Tuesday, February 28, 2006

GDP per capita: Is It A Useful Idea?

Often, the twin concepts of the GDP and GDP per capita are impressed upon us as if they represent accurate and objective measures of well being. One common mistake has us refer to GDP per capita as a meaningful measure of income.Is it? The obvious answer is no, if for no other reason but its utter inability to say anything meaningful about income distribution.A cursory investigation of the data reveals that the average income for the bottom 20% of families in the US is around $10,000.00 while that for the top 20% stands at over $142,000.00 per annum.

Income distribution is a reflectionon of who we are and what we value. We cannot claim to be opposed to it and yet not take any action against it. Acquiesence does not provide an escape mechanism from being held accountable for injustice and unfairness, it is in reality an indictment.

GDP per capita has become a useless measure of income because it allows us to pretend that all is well when in reality distribution of resopurces has become more polarised. It is currently estimated that the top 1% of families in the US own around 45% of the wealth , they own just as much as the bottom 95% of the populace.

(For more on the above please read the Op-Ed by Paul Krugman in the NYT of February 27, 2006.)

Monday, February 27, 2006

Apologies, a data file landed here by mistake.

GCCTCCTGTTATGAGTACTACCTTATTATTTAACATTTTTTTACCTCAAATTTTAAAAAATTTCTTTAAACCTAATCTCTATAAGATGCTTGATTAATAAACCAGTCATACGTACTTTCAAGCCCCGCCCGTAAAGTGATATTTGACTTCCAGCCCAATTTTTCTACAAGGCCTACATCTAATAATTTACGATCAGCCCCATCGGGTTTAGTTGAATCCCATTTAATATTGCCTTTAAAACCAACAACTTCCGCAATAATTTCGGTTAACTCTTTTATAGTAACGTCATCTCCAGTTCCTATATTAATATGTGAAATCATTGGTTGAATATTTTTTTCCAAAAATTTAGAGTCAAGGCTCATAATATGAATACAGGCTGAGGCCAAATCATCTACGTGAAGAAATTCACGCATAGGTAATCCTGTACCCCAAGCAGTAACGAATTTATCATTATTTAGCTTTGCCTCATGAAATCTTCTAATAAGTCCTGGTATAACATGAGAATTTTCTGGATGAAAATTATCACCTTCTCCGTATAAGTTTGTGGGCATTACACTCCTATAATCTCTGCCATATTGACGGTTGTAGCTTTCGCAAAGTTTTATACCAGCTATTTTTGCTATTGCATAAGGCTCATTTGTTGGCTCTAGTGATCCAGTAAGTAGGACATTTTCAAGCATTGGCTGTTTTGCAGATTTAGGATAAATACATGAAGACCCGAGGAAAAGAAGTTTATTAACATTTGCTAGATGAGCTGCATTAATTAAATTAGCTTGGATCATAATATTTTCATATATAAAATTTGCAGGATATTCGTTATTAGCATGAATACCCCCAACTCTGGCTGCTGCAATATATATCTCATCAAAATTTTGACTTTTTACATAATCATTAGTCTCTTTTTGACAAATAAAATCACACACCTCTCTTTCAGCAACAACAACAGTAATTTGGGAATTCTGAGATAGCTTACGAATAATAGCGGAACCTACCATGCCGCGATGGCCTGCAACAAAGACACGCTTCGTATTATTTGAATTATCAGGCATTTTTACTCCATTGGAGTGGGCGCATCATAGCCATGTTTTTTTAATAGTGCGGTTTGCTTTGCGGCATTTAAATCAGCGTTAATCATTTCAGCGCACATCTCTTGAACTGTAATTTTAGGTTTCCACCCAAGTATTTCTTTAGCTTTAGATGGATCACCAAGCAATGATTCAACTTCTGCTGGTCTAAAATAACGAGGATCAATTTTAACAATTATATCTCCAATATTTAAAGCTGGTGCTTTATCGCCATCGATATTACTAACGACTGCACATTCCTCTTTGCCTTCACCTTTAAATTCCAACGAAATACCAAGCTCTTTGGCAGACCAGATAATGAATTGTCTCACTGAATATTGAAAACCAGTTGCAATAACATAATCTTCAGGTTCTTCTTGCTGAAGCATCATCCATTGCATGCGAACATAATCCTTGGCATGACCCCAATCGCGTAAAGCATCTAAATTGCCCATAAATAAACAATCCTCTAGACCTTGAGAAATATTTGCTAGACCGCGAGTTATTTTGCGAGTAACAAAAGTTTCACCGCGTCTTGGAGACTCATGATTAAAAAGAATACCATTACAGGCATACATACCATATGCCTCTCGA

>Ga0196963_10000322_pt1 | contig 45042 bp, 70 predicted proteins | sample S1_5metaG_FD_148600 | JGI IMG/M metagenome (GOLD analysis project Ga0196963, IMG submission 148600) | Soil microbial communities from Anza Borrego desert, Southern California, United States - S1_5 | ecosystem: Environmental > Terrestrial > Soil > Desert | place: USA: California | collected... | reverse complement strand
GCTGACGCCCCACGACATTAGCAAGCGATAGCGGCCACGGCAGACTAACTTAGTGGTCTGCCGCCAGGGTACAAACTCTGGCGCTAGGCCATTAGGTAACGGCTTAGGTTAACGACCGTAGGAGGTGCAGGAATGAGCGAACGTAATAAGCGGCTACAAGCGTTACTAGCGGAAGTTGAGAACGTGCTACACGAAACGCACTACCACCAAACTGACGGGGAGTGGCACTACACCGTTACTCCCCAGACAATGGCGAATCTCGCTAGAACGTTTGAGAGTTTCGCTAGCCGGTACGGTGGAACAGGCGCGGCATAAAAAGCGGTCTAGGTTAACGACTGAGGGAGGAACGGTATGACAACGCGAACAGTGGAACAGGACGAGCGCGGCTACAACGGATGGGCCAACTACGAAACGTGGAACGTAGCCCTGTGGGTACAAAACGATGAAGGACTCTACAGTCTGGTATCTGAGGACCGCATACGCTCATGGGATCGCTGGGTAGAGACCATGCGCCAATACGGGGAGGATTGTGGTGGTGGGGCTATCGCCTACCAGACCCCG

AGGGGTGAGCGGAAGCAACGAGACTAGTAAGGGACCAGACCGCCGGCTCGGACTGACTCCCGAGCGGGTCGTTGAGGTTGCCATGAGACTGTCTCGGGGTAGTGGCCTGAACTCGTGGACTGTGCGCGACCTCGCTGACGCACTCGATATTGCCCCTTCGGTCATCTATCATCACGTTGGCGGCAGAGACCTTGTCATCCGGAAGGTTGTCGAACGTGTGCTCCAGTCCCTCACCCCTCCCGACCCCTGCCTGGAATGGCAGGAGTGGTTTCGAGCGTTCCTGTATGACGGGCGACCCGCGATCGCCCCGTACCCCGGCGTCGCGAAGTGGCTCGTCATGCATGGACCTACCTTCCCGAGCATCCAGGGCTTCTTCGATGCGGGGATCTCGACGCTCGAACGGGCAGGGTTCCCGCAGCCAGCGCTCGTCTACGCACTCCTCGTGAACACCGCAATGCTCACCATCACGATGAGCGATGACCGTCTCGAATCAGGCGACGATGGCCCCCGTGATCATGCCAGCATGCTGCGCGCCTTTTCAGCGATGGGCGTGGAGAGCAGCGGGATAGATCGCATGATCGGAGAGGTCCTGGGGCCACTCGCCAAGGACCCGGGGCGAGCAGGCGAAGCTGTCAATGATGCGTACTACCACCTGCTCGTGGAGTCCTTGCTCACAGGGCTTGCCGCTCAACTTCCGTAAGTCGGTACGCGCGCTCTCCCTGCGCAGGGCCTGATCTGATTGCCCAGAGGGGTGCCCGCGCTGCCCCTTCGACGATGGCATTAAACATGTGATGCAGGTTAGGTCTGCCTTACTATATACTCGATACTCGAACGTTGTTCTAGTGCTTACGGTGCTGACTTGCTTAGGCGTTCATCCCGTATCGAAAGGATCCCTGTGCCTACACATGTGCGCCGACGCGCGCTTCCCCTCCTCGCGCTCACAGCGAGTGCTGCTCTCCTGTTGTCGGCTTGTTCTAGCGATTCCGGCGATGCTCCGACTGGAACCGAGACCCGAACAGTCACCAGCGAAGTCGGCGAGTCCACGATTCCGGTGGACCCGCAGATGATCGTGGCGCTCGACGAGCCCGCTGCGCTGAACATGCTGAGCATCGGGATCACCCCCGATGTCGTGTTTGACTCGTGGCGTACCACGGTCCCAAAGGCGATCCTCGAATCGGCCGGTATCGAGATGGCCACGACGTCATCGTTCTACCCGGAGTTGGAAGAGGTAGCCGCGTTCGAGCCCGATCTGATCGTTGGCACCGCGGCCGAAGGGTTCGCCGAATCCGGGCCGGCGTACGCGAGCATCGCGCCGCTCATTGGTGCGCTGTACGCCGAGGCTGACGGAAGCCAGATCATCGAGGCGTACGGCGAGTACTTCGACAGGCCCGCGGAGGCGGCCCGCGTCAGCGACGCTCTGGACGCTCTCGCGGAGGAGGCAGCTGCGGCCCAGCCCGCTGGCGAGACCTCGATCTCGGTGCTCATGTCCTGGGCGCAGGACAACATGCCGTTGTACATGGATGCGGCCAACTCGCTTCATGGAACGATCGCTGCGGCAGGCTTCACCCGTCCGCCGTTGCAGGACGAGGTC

Corporate Responsibility?

I have been wondering recently whether the term "Corporate Responsibility" is an oxymoron similar to some other common terms such as "sustainable growth" and "military intelligence".

If we are to judge the car manufacturing giants by their recent advertising campaigns then we must conclude that they have all become converted to the virtues of small cars, efficient engines and alternative fuels. Ford uses the Muppets to show their environmentally sensible offerings, GM touts it 20-30 gas sipping engines, Toyota is very proud of its hybrids and Daimler-Chrysler of its commitment to innovation.

Sadly, though, none of the above manufacturers practices what they preach. The new Ford pick up is almost as large as a bus, GM's Trailblazzer has a vette engine, Chryslers new Grand Cherokee goes from zero to 60 mph in 5.0 seconds and is not meant for the offroad and Toyotas new pick-up trucks are designed to be as large and powerful as their dreaded American counterparts. Maybe it is about time that we teach these corporate giants a lesson. What if they throw a party and no one shows up? Do you think that we have it in us to boycott these products? Fat chance.

Saturday, February 25, 2006

Corporations that Do Good

Corporations vie with each other , just like the Hollywood denizens on Oscar night, to find out how they are judged by their peers on a large number of different issues.
Although we all know that such rankings are purely subjective, yet it is interesting to find out how many of the largest corporate giants rank against each other. Arguably, the most interesting rankings are not the general cumulative ones but the ordering of large corporations according to their "socially responsible" behaviour as good, productive, efficient and yet responsive citizens in their respective communities. The following is the list of the top ten most admired socially reponsible corporations as tabulated by Fortune Magazine: